Talk to a homeless person from Texas for any amount of time, and one will quickly learn Dallas has a reputation as a destination city for vagrants.
Several recently told The Dallas Express that from Garland to Galveston, the homeless know Dallas is a place with little public harassment, a passive police department, and city officials tolerant of panhandling.
At the intersection of West Mockingbird Lane and Ambassador Row, a man named Lewis Brady held a battered cardboard sign reading, “Hungry, anything will help. God bless.”
The bearded 52-year-old said he is originally from Deaf Smith County in West Texas. After spending time homeless in Houston and Amarillo, he heard of Dallas’ attitude towards vagrancy and decided to find out for himself.
“This isn’t a bad city to be homeless in. We are tolerated and pretty much left alone,” he said, adding that employees at a nearby Church’s Chicken restaurant and McDonald’s will often slide them a meal or two.
Across from Brady’s corner is an adult bookstore, where, he claims, young homeless men often approach customers to engage in illicit activities.
“You never see a police officer there,” said Brady, who is perpetually homeless.
Brady and another homeless man live in a homeless encampment near a set of railroad tracks and Director Row. Neither man is afraid of the City’s homeless encampment strategy. Dallas officials claim they will increase clearings of homeless camps after it reviews staff safety protocols.
The homeless interviewed by The Dallas Express said officials with the taxpayer-funded Dallas Homeless Solutions often check in on their well-being. Church groups and social organizations stop by with food and water, especially during the hotter days. Lewis and others said that on good days they can collect $40 to $60, but that “depends” on where you are panhandling.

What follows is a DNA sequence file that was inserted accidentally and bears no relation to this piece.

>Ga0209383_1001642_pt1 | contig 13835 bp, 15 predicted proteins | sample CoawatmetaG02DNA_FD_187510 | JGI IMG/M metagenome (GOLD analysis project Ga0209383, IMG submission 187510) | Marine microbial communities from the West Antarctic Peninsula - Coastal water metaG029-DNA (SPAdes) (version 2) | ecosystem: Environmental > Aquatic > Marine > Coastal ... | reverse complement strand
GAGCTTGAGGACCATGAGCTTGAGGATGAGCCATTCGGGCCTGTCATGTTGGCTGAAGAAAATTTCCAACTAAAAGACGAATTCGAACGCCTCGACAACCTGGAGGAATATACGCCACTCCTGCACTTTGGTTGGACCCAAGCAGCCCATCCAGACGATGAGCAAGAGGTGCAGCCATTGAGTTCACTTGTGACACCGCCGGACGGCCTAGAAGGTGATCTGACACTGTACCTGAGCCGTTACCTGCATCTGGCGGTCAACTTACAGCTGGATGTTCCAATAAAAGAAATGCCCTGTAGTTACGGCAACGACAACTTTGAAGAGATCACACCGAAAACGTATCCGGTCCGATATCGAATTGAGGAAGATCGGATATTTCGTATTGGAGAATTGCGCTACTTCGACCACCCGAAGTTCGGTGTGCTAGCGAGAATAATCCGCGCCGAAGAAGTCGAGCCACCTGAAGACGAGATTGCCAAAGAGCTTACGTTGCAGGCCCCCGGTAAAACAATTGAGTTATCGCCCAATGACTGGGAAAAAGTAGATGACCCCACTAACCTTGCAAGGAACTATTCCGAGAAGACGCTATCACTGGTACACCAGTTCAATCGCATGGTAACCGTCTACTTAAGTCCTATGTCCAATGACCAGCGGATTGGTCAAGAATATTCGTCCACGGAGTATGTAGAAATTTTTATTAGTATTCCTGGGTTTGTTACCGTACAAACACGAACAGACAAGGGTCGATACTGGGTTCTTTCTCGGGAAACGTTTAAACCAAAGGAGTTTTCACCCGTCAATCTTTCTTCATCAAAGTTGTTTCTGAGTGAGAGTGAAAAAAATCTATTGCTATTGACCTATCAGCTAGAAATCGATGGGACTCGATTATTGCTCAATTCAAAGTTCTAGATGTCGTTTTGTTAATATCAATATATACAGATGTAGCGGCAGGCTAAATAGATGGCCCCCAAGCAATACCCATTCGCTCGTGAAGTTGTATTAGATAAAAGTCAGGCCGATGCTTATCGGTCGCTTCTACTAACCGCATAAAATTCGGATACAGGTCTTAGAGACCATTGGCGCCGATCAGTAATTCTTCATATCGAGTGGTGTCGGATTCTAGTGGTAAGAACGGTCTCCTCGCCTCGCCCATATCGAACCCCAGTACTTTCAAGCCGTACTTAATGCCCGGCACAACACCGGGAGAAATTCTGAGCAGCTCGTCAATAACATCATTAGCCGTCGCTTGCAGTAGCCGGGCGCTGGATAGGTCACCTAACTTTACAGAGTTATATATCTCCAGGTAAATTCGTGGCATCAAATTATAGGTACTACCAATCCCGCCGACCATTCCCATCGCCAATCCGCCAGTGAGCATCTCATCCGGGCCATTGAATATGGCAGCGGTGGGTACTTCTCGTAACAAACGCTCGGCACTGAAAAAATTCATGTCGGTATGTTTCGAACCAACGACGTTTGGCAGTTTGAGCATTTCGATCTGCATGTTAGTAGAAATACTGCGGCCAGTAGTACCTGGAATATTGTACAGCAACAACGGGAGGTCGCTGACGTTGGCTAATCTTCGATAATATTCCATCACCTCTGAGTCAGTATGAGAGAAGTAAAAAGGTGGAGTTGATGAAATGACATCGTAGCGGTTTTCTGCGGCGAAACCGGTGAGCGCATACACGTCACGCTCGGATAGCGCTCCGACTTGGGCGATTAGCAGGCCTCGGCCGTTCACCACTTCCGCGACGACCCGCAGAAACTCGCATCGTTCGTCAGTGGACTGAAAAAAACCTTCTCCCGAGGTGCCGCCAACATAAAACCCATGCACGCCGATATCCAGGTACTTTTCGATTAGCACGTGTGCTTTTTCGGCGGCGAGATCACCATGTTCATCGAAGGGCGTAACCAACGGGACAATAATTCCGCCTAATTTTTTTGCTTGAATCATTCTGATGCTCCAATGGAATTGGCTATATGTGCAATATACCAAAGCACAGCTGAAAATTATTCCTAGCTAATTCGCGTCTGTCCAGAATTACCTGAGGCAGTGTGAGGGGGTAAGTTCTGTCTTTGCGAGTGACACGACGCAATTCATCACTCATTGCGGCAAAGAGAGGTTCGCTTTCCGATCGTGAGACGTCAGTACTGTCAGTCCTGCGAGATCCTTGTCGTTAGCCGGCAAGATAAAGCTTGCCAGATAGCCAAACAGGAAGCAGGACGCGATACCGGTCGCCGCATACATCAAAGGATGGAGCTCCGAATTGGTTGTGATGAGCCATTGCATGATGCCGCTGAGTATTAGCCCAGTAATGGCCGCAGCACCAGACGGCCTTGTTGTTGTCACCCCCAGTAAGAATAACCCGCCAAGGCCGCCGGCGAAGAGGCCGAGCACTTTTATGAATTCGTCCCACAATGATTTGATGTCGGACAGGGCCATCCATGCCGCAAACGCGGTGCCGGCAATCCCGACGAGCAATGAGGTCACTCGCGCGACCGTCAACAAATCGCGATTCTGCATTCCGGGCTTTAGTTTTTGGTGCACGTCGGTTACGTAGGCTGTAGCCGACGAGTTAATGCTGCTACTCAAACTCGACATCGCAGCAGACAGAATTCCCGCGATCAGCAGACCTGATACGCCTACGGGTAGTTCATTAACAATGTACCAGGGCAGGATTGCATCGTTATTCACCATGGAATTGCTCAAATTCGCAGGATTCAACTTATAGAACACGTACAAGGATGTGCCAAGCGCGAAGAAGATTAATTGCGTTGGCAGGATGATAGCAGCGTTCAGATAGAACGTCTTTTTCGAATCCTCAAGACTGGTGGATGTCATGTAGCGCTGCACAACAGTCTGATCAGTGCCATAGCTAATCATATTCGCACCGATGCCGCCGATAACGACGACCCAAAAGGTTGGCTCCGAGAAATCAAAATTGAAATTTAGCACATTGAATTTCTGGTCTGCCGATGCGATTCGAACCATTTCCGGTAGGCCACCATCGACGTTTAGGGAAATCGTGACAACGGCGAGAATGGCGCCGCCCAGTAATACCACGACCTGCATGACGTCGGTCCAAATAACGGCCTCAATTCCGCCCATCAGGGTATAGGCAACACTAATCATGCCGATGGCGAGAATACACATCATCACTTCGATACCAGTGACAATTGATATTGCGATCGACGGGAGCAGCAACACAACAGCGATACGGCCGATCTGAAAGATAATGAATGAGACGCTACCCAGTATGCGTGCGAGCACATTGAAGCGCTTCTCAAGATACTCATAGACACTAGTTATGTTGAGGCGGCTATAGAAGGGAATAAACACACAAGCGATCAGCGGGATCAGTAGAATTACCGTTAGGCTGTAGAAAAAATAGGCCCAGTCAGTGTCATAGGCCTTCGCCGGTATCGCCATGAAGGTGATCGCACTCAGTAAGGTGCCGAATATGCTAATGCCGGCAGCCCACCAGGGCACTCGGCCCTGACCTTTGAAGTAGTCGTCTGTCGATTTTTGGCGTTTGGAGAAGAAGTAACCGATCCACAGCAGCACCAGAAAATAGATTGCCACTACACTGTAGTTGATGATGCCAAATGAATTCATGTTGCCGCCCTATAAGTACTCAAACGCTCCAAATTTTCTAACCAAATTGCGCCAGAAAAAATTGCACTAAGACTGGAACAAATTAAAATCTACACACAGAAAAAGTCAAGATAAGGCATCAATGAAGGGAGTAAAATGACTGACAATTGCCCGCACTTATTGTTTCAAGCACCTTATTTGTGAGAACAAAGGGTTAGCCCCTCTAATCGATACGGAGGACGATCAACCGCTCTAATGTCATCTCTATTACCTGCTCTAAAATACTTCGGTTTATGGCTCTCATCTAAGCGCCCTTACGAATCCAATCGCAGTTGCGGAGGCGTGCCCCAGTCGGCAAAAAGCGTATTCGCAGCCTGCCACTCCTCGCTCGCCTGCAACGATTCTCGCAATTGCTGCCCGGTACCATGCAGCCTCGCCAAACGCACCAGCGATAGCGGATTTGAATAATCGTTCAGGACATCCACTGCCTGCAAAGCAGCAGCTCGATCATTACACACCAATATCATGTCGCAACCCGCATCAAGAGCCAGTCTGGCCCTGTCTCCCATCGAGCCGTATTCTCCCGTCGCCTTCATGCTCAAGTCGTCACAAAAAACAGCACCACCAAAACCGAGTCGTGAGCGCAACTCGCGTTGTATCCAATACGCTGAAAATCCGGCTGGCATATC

However, residents of the area are asking why the City isn’t doing more to combat the issue.
Behind Kay’s Restaurant on North Stemmons Freeway, Robbie Hamilton said city council and the police should start cracking down on the homeless problem. While he is sympathetic to their situation, Hamilton is frustrated with seeing the homeless in the neighborhood.
When told the homeless population considers Dallas a welcoming place, Hamilton simply shook his head in even more frustration.
“That is news. That should tell elected officials they need to step up their game when dealing with this issue,” he told The Dallas Express.
Calls to Dallas City Council by The Dallas Express went unreturned over several days.